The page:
What's the point if id doesn't work

Tell us what’s happening:
Ok, so I had no problem typing what i was told, but why if I change the value to something other than a number, does it still work?

In other words, why is it WORKING when it SHOULDN’T ? otherwise, what is the point of checking PropTypes, if they are just used anyways?

  **Your code so far**

const Items = (props) => {
return <h1>Current Quantity of Items in Cart: {props.quantity}</h1>
};
// Change code below this line
Items.propTypes = {quantity: PropTypes.number.isRequired } 
// Change code above this line
Items.defaultProps = {
quantity: 0
};
class ShoppingCart extends React.Component {
constructor(props) {
  super(props);
}
render() {
  return <Items quantity={"1"}/>
}
};
  **Your browser information:**

User Agent is: Mozilla/5.0 (Windows NT 10.0; Win64; x64) AppleWebKit/537.36 (KHTML, like Gecko) Chrome/94.0.4606.81 Safari/537.36

Challenge: Use PropTypes to Define the Props You Expect

Link to the challenge:

just incase i need to point it out, the quantity is being passed as a string instead of a number… so it shouldn’t be accepted. Should it?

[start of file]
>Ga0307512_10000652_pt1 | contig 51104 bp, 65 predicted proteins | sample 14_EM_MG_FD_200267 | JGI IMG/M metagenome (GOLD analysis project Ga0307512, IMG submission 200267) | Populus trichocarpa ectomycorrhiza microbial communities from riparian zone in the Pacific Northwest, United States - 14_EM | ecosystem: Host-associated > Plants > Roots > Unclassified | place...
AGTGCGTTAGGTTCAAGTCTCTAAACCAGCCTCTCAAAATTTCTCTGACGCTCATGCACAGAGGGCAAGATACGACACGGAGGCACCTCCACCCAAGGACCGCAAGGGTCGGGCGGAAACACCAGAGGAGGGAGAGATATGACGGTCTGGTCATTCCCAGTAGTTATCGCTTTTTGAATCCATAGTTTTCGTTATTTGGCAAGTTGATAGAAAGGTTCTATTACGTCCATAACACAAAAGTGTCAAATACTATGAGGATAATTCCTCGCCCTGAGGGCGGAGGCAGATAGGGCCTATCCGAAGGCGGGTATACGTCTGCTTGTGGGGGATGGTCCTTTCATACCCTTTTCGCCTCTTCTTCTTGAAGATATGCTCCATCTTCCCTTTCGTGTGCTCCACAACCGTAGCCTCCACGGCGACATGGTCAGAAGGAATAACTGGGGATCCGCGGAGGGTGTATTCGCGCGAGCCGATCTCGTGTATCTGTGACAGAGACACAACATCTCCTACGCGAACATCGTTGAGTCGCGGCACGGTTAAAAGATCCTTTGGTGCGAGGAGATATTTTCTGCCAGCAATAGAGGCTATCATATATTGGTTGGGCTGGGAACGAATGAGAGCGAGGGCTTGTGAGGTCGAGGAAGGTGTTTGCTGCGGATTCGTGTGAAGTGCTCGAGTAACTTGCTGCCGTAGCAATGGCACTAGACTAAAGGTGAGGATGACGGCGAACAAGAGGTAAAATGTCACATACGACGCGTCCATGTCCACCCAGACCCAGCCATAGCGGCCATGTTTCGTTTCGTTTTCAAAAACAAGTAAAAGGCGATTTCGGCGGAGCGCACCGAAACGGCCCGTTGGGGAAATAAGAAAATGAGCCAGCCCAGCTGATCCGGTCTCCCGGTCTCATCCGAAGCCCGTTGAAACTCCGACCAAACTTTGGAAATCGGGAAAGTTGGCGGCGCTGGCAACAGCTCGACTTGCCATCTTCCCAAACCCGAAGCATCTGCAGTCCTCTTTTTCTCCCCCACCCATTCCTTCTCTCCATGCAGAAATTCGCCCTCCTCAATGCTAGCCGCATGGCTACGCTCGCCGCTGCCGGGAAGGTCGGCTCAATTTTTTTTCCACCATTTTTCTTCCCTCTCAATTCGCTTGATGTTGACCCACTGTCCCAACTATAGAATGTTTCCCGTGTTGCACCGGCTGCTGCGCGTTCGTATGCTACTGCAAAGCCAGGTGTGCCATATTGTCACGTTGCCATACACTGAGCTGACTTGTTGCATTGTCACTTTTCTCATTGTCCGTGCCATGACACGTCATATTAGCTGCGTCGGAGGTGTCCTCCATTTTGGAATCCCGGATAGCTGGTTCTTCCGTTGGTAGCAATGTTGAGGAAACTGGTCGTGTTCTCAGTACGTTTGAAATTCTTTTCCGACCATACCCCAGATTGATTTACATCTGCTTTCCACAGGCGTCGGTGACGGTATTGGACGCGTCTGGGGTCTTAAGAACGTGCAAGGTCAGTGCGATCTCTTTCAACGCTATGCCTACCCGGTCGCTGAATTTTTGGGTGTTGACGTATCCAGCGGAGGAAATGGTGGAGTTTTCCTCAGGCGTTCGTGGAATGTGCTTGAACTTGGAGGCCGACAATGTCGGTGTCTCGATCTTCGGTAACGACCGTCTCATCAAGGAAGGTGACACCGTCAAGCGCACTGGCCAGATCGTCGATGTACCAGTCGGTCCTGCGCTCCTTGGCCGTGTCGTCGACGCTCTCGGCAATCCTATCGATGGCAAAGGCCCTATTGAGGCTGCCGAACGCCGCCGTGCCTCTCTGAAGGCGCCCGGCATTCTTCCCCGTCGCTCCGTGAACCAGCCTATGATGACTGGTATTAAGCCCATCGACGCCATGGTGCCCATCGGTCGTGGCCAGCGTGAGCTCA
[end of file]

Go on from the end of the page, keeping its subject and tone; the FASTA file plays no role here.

One other resource suggested this is because the production, not the development, version of react is being used… i’m not sure if that’s the case, but regardless, why wouldn’t the production version reject it? especially if, ultimately, the source could be an external API?

It will only show warning in console

PropTypes exports a range of validators that can be used to make sure the data you receive is valid. In this example, we’re using PropTypes.string . When an invalid value is provided for a prop, a warning will be shown in the JavaScript console. For performance reasons, propTypes is only checked in development mode.

That’s unfortunately a limitations of interpreted language, ultimately they will still compile.

That’s why superset of JS like Typescript are more and more popular nowadays.
It has also great support for react.